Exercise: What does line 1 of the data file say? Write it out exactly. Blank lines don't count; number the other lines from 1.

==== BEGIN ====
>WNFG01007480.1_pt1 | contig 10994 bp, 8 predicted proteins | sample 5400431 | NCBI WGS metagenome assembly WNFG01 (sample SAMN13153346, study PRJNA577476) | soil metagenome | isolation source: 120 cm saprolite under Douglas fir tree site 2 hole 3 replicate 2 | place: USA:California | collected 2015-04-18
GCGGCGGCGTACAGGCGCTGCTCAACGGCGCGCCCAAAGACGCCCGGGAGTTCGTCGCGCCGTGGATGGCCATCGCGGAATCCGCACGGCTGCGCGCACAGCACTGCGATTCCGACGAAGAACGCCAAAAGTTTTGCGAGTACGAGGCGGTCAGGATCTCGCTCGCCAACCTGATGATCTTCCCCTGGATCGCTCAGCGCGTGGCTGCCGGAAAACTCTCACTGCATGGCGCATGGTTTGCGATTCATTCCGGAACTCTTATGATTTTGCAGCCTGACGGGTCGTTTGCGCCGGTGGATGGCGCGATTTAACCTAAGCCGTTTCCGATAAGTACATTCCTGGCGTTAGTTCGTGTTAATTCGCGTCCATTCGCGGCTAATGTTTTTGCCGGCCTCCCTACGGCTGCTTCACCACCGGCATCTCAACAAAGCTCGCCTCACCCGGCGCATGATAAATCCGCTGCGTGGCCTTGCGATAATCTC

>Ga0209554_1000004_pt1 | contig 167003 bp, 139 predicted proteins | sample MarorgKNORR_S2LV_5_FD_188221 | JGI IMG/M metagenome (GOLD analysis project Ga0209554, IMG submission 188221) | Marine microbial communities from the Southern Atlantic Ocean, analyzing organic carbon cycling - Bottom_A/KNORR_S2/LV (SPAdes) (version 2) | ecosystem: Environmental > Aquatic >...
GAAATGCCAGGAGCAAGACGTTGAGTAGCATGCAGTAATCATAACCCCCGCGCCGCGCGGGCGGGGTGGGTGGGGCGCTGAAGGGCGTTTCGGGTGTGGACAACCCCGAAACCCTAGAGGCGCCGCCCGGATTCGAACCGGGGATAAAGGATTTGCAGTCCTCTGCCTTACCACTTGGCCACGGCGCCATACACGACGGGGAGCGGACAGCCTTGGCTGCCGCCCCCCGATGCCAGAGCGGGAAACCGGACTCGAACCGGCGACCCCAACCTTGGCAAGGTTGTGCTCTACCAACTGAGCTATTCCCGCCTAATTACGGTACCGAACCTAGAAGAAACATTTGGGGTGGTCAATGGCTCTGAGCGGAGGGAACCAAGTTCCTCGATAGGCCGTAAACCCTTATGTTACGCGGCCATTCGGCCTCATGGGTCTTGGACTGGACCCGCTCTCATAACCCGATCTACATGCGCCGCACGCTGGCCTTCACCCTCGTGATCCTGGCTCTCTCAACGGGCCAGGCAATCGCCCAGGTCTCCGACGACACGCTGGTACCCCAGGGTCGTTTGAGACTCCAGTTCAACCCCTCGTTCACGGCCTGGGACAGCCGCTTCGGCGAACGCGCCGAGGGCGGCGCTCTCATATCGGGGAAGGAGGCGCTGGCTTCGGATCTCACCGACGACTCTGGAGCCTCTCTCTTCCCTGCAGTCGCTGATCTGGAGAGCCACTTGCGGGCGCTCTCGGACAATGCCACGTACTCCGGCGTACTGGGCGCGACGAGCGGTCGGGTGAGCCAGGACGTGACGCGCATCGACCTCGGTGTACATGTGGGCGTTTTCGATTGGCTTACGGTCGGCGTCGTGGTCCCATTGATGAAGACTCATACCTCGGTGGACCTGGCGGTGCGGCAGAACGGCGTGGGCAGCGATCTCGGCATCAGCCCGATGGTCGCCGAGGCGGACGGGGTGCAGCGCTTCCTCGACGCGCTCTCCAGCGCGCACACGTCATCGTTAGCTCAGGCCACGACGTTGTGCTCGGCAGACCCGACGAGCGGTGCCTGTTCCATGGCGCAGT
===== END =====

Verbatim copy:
>WNFG01007480.1_pt1 | contig 10994 bp, 8 predicted proteins | sample 5400431 | NCBI WGS metagenome assembly WNFG01 (sample SAMN13153346, study PRJNA577476) | soil metagenome | isolation source: 120 cm saprolite under Douglas fir tree site 2 hole 3 replicate 2 | place: USA:California | collected 2015-04-18